David joined Prudential Portfolio Managers SA, as Head of Fixed Income in January 2009. Prior to Prudential, he was the senior fixed interest portfolio manager in the London office of M&G Investments. David worked at Prudential in South Africa in 1999 and 2000, and was responsible for establishing our current fixed interest process. Before joining M&G, David worked for Hill Samuel Asset Management as a fixed income fund manager, managing both life and pension funds for a variety of clients. David graduated from the London School of Economics with a BSc in Economics and from Birkbeck College with an MSc in Economics. He is an Associate of the Institute of Investment Management and Research.
Roshen Harry is a Portfolio Manager at Prudential Investment Managers, with 10 years’ experience. Having joined the group in May 2006, he is co-Portfolio Manager of Prudential’s Enhanced Income Fund, High Interest Fund and Money Market Fund.
Prudential Enhanced Income comment - Mar 19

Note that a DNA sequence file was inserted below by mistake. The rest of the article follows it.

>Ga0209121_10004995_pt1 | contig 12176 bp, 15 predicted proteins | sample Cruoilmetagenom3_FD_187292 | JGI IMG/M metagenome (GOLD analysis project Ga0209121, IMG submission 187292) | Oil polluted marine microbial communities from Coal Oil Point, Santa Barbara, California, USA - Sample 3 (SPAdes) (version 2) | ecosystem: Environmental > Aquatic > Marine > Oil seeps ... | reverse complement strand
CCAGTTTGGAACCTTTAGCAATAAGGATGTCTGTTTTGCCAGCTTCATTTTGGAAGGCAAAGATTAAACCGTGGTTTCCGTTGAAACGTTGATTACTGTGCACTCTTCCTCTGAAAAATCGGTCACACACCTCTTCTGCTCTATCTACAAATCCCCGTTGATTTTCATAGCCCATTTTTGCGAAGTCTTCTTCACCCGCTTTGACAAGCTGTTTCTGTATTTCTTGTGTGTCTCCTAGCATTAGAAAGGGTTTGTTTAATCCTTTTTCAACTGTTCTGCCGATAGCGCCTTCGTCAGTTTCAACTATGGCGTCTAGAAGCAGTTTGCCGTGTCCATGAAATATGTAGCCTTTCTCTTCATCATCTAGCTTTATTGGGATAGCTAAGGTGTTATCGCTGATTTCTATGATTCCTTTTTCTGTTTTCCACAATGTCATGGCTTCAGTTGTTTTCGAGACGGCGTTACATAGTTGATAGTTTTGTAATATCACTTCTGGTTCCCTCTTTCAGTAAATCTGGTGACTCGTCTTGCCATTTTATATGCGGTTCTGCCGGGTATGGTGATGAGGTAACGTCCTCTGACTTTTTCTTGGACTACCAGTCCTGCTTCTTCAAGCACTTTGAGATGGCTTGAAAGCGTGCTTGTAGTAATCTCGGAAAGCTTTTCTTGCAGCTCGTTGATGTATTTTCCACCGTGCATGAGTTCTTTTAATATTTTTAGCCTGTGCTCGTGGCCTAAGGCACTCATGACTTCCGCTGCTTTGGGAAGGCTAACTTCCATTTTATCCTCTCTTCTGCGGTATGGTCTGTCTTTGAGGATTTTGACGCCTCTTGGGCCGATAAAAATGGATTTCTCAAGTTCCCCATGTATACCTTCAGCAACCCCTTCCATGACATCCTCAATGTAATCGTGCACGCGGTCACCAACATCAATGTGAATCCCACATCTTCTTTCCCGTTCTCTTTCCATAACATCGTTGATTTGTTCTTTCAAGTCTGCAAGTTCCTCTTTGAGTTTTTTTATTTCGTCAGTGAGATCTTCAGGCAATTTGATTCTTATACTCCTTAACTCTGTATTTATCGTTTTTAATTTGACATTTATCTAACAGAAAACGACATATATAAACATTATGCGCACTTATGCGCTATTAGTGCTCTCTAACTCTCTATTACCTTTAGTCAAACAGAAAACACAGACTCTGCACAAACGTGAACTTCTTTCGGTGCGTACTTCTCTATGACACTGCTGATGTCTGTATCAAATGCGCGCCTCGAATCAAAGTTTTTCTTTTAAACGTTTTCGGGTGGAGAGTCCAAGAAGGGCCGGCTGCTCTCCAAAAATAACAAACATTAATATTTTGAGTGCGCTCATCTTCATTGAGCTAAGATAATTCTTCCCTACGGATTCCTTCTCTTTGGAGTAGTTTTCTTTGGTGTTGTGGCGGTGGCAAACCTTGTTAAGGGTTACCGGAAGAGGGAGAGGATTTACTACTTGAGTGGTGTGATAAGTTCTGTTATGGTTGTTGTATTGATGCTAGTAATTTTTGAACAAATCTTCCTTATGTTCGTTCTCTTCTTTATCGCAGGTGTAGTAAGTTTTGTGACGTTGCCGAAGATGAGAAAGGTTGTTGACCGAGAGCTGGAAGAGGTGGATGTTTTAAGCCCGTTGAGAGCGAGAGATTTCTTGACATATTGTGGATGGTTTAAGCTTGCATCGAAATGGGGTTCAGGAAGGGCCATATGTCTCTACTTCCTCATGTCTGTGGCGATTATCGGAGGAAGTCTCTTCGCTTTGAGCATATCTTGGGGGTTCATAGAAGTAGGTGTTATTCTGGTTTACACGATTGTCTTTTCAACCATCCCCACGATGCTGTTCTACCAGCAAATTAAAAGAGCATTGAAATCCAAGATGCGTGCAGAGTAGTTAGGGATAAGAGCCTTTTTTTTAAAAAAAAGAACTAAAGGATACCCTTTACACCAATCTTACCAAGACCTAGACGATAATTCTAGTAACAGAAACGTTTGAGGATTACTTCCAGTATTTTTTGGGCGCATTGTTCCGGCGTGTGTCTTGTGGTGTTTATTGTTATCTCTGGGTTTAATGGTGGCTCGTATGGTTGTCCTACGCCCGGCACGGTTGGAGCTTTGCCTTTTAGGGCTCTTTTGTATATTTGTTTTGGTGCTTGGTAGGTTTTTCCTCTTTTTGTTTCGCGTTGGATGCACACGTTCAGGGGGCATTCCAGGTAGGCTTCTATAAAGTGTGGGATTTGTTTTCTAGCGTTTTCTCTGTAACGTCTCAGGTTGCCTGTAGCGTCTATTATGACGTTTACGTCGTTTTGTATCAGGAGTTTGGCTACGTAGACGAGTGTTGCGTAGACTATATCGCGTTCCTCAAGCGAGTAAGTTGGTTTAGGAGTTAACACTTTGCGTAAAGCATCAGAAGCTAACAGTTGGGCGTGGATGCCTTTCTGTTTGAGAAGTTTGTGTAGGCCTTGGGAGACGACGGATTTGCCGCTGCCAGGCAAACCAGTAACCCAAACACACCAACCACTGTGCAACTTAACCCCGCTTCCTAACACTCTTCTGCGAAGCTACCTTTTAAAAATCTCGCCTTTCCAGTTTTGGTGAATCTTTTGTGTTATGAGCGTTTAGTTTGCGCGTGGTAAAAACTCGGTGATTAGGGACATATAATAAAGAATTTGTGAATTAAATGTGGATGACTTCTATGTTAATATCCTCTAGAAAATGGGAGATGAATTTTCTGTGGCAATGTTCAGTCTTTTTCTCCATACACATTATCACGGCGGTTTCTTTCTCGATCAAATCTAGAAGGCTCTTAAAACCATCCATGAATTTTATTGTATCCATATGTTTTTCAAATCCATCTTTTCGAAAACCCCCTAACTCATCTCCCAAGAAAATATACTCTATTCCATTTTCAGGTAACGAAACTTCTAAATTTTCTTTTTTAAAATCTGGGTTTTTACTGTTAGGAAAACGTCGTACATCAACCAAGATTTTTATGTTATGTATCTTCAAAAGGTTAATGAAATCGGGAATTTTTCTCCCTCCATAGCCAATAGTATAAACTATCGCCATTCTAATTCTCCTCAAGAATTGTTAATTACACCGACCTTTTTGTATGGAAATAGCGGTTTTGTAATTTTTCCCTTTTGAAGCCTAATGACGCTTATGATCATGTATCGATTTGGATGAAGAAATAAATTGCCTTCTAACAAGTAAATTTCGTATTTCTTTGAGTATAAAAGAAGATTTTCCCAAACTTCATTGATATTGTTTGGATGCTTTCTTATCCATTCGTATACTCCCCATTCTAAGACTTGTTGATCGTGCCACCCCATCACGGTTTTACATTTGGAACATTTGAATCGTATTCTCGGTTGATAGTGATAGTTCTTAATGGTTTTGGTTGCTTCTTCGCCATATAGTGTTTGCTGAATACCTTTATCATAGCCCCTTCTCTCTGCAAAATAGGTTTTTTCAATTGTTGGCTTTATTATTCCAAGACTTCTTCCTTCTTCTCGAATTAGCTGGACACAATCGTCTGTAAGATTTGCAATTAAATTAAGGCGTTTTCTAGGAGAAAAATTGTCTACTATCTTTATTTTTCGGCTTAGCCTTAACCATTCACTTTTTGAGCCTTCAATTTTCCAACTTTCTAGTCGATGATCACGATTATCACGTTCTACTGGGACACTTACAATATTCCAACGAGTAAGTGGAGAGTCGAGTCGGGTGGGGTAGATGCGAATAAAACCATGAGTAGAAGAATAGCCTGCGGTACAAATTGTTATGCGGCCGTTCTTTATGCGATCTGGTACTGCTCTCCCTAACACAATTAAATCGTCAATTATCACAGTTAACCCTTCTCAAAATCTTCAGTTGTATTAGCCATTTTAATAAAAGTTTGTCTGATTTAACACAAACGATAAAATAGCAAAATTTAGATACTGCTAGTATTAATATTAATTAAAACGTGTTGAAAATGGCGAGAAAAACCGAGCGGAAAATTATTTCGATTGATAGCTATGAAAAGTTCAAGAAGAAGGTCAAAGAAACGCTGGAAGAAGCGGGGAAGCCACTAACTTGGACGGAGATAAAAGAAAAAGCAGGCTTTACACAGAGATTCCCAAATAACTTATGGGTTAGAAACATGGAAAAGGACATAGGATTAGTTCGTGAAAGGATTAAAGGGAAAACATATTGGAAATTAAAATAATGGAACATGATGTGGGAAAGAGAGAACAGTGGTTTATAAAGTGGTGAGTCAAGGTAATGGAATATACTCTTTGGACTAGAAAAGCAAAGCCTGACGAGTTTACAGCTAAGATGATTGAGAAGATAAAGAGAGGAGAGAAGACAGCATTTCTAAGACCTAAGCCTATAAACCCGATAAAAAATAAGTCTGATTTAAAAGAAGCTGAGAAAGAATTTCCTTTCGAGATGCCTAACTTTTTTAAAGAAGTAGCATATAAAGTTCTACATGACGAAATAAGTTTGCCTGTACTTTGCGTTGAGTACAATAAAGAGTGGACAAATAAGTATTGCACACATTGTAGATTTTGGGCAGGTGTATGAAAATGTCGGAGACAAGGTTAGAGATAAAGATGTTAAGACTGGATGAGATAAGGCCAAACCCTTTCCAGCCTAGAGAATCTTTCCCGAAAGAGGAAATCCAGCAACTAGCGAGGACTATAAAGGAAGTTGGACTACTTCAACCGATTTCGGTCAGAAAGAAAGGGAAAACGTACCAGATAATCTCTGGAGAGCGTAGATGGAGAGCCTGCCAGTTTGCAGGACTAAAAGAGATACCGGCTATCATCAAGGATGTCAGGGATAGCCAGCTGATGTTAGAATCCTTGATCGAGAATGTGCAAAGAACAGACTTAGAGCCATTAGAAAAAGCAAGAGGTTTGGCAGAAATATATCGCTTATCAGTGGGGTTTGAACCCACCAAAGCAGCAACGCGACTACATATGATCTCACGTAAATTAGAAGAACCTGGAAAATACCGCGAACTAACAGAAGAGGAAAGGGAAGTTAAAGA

After the sharp losses suffered at the end of 2018, investors were able to take heart in the first quarter (Q1) of 2019 with markets rebounding as a few negative factors appeared to reverse themselves. Although evidence of slowing global growth continued to mount, global equities and bonds rallied strongly after the US Federal Reserve announced a substantial change of view and decided to pause (and perhaps even end) its interest rate hiking cycle. At the same time, other developed market central banks undertook more growth-supportive moves, and considerable progress was reportedly made in resolving the US-China trade dispute. On the negative side, an even more chaotic Brexit environment and the uncertainty engendered by Trump's unpredictability remained bearish factors for markets. Emerging markets also benefitted from the more bullish sentiment and the Fed's rate pause, but some like Turkey and Venezuela faced idiosyncratic challenges. However, for South African investors, local equities and bonds posted respectable gains in rand terms thanks to several positive developments.